The Modern Antiquarian. Stone Circles, Ancient Sites, Neolithic Monuments, Ancient Monuments, Prehistoric Sites, Megalithic MysteriesThe Modern Antiquarian


The Modern Antiquarian is an eight-year odyssey in search of prehistoric Britain. Of the countless sites visited, over 300 of the very best have been selected, their remains photographed and their relationship with the landscape explained.

The Modern Antiquarian takes the traveller to the first temples built on these islands, in order to shine a light into the shadowy past of a modern people who have been hoodwinked into believing their history began with the Roman conquest.

Although essentially a travel book, the essay section of The Modern Antiquarian examines our prehistoric beginnings through the evidence of our megalithic remains and their surroundings, in order to help us reconcile where we are Right Now.

“Such a splendid book, splendid in both its illustrations and its prose, rare partners in the archaeological world. I shall use it, of course.”
— Aubrey Burl
“The best popular guide to Neolithic and Bronze Age monuments for half a century.”
— Ronald Hutton
“Just visiting the sites is a major achievement... If Cope can be regarded as a barometer of the wider expectations of what archaeology should be doing, and I believe he should, then we must sit up and take note of the implications of this book.”
— Timothy Darvill, Antiquity
“A fine balance between the academic and the personal and the poetic... Deadly serious about his chosen subject, Cope has amassed an impressive knowledge of our nation's landscape and its monumental masonry circa 3000BC.”
— Evening Standard
“A strange and marvellous artefact - remarkable for its seriousness.”
— The Independent
“A remarkable fusion of scholarship, practical advice and visionary insight.”
— The Express
“It is deeply impressive... Ancient History: the New Rock'n'Roll.”
— The Times
The Modern Antiquarian
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The Megalithic European is the conclusion of a 10-year odyssey that began with my research for its predecessor, THE MODERN ANTIQUARIAN, and took me far beyond the prehistoric sites of Britain dealt with in that first book. From here I literally journeyed from the temple circles of Ireland to the stone boats of Scandanavia and megaliths of the Mediterranean. What emerged was a 21st-century travelogue through some of the oldest structures in the world.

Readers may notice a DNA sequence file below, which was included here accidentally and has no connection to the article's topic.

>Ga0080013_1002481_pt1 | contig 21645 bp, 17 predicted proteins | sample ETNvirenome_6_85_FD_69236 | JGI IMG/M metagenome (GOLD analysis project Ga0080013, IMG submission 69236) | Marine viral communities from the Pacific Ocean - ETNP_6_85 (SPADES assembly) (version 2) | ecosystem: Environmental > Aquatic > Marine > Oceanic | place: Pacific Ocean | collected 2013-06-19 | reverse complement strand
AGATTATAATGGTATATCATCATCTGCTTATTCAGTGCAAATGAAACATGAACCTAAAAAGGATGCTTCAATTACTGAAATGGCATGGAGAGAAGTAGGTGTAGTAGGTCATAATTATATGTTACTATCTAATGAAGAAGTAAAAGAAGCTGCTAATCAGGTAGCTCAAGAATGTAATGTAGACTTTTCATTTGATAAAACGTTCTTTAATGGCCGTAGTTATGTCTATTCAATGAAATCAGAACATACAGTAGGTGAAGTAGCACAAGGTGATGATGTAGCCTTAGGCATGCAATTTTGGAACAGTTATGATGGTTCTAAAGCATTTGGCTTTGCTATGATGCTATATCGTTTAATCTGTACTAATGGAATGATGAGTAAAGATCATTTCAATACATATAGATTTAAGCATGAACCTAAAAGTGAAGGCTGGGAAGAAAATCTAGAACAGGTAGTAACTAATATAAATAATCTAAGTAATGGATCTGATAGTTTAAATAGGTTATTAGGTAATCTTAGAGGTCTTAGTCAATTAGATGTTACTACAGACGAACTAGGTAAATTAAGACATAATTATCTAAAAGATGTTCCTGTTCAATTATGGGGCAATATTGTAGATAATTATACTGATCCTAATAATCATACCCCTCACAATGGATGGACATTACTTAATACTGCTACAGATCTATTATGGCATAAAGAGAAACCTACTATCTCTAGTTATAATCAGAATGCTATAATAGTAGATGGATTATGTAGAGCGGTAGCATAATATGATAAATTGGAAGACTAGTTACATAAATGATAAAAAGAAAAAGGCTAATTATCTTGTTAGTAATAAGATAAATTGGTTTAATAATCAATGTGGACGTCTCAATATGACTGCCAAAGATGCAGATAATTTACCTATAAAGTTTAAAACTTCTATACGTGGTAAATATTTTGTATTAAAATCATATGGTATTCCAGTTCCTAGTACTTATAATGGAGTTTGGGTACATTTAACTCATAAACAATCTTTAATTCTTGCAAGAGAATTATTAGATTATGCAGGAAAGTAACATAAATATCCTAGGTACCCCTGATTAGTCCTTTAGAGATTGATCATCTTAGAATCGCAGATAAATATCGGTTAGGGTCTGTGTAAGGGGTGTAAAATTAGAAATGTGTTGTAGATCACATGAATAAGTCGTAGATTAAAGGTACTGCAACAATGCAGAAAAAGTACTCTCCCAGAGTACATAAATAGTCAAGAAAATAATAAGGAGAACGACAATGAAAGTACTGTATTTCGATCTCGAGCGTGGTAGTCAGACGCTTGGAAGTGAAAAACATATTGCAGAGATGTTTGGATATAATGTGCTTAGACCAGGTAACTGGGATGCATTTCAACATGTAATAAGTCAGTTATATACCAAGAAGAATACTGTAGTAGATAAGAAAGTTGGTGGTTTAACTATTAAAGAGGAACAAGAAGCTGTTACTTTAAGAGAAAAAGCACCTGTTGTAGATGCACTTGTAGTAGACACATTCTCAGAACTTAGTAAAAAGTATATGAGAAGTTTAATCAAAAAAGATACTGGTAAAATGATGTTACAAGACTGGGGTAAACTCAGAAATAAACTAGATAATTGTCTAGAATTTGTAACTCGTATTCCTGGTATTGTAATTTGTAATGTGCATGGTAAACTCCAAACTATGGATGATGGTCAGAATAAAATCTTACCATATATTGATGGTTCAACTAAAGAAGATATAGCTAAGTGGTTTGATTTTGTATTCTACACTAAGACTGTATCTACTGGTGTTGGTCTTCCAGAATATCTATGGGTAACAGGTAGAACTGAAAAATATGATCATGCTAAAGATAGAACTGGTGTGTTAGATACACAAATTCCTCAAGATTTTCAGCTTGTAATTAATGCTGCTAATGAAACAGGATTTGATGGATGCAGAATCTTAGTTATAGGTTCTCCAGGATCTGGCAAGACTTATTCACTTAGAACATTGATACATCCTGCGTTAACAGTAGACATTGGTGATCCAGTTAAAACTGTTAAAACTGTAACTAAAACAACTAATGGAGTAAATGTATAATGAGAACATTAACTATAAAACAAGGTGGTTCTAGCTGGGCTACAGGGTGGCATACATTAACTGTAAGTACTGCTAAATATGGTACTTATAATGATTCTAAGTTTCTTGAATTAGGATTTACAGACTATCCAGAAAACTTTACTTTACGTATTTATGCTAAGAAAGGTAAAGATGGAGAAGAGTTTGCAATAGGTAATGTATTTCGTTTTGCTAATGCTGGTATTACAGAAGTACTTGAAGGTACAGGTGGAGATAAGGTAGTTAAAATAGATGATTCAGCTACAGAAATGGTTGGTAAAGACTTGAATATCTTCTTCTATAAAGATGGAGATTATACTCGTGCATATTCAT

I also realized that no-one had even attempted a thorough look at Europe before, and even the existing books that had skimmed the surface were long out of print. The Megalithic European is my second huge guide to the first monuments of humanity, this time taking in over 300 prehistoric sites on mainland Europe and in its islands. the essay section examines the mystery of our prehistoric beginnings in order for us to understand and enrich our lives in the here and now. The gazetteer section is relentlessly thorough, with detailed instructions on how to get to these sites, and is stuffed as full as I could make it with over 800 colour photographs, maps, antiquarian drawings, reconstruction illustrations of these sacred places, and my own black and white drawings which just seemed to multiply as I moved from place to place.

The secret weapon of this book is the surprising accessibility of these prehistoric megaliths. British travellers love to go abroad and the megalithic sites just happen to be in many of the places the British love to go already. Perfect. Low cost airlines can whizz you to places you've barely heard of and you're only a half-hour away from great stones! Mums or dads who always spoil their kids' holidays with re-routes away from the beach onto Bodmin Moor can now set their kids up and troll around umpteen Sardinian, Menorcan, Mallorcan, Maltese, Italian, Spanish, Portuguese, Breton or Irish stone circles, etc. Compromises can be had in the northern sites around the Baltic, where kids will be happy to spend the summer in clean seas, with megaliths close to the Dutch, German, Danish and Swedish coasts.

I felt that a British overview could get open-minded travellers out there to the monuments themselves - an ideal way to move the study up one further notch, getting some kind of dialogue going that will allow us all to see the context of our ancient past.

I'm past the stage of trying to theorize about these places. I know what I believe, but I'm more interested in getting other people to see for themselves. Yes, the book is heavyweight and archaeologically thorough, but, better still, it's full of amazingly photogenic sites across Europe that would make anyone travel!


In his review for The Times, Ronald Hutton described The Modern Antiquarian and The Megalithic European thus:
"They are a pair of gigantic concept albums that are both works of art and labours of love; and crackingly useful guidebooks as well."

Of The Megalithic European, Aubrey Burl has called it
"a magnificent production, handsome, astonishingly well-illustrated and rather well-researched ... a most impressive book ... my only advantage is that I started on the frustrating venture almost forty years before Julian. But I think he's caught up!"

The Megalithic European
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